Chemical Entertainment brings forth a very interesting film from the hands of director and actor Daniel Falicki (Accidental Exorcist [2016])  and the creative minds of Warren Croyle (2 Jennifer [2016]) and Ryan Lieske (Awaken the Devil [2014]) that contains a premise of Neil Jordan’s Interview of a Vampire (1994) style yet excels in a theology horror manner.  The storyline contains a simple outline, the world has ended, through some sort of indescribable calamity, hinted later as a nuclear holocaust ending the existence of all species on the Earth.

Daniel brings a new version the age-old sub-genre of vampires with a miniscule budget, centered in one location and lacking much bloodlust, nevertheless his character Aeon, is not that of suave perfect looking creatures of Twilight, rather homage to Radu of Ted Nicolau’s Subspecies (1991). Croyle’s and Lieske’s script provides a compelling intimacy of a live stage performance, with the gothic qualities not overtaking the scenes especially from the character Aeon.

Catherine Murnau (April Basile) flees into a crumbling warehouse and into the wounded clutches of Aeon (Daniel Falicki) a government project released unintentionally from its imprisoned cell, however this project is more than a mere biological weapon, rather a Vampire, weakened from decades of slow starvation. Herein the plot goes from a simple horror standpoint to more of a psychological and theological thriller delving into the realities of both species – vampire and human, and their true intentions and hidden preying lusts. The depth of comparisons and similarities to both species is unique and catches the audience’s attention, with opposing viewpoints, from an alarmed woman who just survived the end of world and then facing the bloodlust creature. The debate swirls around the human soul, as Aeon, tries coaxing Catherine, to allow him to feed upon and informing her that he lives forever, and she will only wither away turn to dust and no remains will exist of her and her species, but in his blood she lives. An excellent point that Daniel’s character makes, and the shaken status of the remark shows itself in Catherine, with an implied view of her society as cannibalistic, lacking true understanding of faith. After all who destroys the planet, a lone Vampire imprisoned by a government which sought to use his genetic coding for combative modes, or the venomous vipers known herein as Humans. The conceptual beliefs expounded on the screen, expand into one’s own moral code, as it discusses that there is no difference with the human race and vampires, both monsters consume with no regard or concern about each other or the next day. The central characters battle over the praises and wretched outcomes of both, the examination of the human race, as the earth smolders in fires of damnation and hideous aftermaths, in carefully played game of cat versus mouse, rather than a calculated chess match. The film gives references to God as the creator of both Catherine and Aeon, something that may offend Christians in general, God creating evil, nevertheless the questioning of the meaning of life, and last days on Earth.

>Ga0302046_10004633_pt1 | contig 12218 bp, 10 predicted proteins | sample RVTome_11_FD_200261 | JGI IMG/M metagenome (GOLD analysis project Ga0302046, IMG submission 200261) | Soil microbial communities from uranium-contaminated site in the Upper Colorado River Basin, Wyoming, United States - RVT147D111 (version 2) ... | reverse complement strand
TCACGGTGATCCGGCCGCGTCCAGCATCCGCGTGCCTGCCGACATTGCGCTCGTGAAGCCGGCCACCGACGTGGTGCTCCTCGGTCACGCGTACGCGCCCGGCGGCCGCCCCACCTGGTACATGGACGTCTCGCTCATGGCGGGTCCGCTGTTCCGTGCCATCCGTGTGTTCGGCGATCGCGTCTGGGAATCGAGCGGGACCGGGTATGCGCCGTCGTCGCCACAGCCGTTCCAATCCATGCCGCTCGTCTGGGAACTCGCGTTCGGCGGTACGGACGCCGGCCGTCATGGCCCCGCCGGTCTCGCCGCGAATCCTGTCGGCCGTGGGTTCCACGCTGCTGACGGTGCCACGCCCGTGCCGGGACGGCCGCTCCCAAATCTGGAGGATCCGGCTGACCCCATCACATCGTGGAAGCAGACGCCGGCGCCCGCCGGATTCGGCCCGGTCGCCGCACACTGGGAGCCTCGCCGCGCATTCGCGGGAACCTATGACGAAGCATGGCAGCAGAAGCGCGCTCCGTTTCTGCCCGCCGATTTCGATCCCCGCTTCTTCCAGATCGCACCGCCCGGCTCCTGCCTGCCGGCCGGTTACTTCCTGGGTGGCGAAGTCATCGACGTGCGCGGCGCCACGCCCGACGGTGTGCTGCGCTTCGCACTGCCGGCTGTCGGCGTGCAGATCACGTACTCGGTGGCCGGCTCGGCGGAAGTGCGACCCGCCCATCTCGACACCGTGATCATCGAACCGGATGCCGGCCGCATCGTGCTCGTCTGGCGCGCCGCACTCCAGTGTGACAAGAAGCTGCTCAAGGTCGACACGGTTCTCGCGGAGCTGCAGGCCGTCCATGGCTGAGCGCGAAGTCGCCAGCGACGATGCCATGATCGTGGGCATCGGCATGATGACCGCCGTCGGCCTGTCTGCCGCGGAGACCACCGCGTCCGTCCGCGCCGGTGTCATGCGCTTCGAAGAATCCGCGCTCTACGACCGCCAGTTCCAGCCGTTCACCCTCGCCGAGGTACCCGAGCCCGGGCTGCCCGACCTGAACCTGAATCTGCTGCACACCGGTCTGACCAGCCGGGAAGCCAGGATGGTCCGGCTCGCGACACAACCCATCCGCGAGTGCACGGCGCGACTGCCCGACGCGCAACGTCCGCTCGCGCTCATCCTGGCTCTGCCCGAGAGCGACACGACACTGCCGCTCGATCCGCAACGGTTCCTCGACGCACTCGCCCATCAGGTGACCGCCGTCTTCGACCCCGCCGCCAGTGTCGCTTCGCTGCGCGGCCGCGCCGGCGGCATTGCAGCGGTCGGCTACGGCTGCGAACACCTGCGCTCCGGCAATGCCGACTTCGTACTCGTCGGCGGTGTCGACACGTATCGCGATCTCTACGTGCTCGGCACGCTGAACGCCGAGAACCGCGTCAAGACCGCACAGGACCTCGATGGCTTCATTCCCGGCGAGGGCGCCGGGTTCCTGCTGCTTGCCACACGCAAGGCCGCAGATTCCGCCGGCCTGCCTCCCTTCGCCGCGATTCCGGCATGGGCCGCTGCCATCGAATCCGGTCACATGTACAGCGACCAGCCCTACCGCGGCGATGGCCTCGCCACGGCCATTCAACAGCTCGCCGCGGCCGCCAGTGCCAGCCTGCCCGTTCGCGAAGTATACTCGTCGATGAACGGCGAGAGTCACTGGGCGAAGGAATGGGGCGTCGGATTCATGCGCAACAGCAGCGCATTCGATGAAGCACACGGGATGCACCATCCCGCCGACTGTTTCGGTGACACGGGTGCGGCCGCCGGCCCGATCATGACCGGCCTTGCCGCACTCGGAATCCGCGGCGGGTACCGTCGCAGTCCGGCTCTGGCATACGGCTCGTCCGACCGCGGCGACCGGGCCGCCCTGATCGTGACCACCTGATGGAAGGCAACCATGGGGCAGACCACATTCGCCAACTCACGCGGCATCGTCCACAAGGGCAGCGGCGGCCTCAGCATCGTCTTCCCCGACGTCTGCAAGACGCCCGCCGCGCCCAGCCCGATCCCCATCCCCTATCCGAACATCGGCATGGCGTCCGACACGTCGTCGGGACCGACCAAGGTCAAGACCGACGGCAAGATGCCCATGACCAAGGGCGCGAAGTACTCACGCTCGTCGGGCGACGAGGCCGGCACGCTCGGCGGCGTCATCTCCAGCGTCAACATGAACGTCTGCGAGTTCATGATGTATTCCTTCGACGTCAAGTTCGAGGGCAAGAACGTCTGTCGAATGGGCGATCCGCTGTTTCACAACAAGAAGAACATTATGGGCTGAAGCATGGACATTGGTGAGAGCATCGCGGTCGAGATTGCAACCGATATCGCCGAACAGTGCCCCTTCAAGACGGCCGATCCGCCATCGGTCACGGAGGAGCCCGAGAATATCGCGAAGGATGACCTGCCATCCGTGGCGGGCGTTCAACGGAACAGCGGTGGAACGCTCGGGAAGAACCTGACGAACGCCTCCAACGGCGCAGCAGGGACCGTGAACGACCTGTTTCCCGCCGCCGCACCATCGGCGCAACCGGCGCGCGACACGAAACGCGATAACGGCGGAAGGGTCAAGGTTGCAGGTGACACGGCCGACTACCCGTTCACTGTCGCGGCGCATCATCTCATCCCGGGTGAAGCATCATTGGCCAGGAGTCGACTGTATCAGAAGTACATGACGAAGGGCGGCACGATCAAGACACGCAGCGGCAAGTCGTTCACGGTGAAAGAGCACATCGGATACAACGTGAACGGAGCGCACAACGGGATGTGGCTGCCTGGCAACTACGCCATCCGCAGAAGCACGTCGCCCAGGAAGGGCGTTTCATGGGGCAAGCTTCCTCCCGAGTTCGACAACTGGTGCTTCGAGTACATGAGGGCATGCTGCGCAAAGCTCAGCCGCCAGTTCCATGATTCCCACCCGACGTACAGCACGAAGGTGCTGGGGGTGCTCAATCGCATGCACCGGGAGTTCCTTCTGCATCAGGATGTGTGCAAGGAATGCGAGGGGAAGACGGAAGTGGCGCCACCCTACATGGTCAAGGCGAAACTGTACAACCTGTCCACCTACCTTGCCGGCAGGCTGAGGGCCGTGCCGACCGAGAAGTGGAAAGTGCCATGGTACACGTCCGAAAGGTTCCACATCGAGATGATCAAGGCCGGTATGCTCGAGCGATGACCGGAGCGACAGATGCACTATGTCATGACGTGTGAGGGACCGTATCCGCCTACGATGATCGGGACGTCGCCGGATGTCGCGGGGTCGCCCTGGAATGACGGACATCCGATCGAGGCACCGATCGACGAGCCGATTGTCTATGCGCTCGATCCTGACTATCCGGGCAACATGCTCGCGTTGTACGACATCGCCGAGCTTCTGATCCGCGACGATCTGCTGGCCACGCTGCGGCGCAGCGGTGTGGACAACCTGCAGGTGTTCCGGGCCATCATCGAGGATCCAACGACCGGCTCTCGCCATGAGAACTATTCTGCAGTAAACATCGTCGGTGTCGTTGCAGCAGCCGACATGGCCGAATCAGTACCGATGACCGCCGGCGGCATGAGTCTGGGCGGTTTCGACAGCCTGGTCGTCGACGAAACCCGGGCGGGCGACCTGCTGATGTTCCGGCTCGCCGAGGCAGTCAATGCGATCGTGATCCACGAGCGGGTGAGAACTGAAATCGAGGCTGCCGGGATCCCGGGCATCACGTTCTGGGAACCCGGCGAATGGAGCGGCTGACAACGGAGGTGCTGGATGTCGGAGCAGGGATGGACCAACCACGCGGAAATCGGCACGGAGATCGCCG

The acting between Catherine and Aeon, leans more to Falicki, than Basile, her talent to become more lies within, however the conviction of her tone, lets the film falter slightly, yet her eyes conveyed the intention that the human race strives for superiority. Most horror fans, though know that humans remain as the true monsters of the world, for all the worthy charities and kindness a level of vicious lies beneath the flesh, as shown on the television show Criminal Minds. Another sad downside, of the film comes from Daniel’s lack of apocalyptic conditions, aside from sounds of crashing buildings, the sense of horrors never enters into chamber that holds his characters, no screams, no longing sounds of whimpers, cries, pleas all of that appears absence from the film.

In a genre, where the paranormal dances in a waltz with the living dead, a few serial killers stalk the guests, the vampire films find themselves as outcasts, however, Aeon, prepares to crash that party, while the film hones itself more to Vincent Price’s film The Last Man on Earth (1964) than to The Lost Boys (1987).

A final trickle of tasty blood for one to indulge themselves with, the writers give honor to one the greatest horror films, with Catherine’s last name, Murnau, reference to F.W. Murnau, the director of his 1922 film Nosferatu and then with Aeon, a name that means age forever – all eternity.

This review was originally published in May 2013 on Rogue Cinema’s website and had a view count of 811.


  • The Exorcist meets Interview with the Vampire

IMDb Rating: 4.4/10

Baron’s Rating: 4.0/10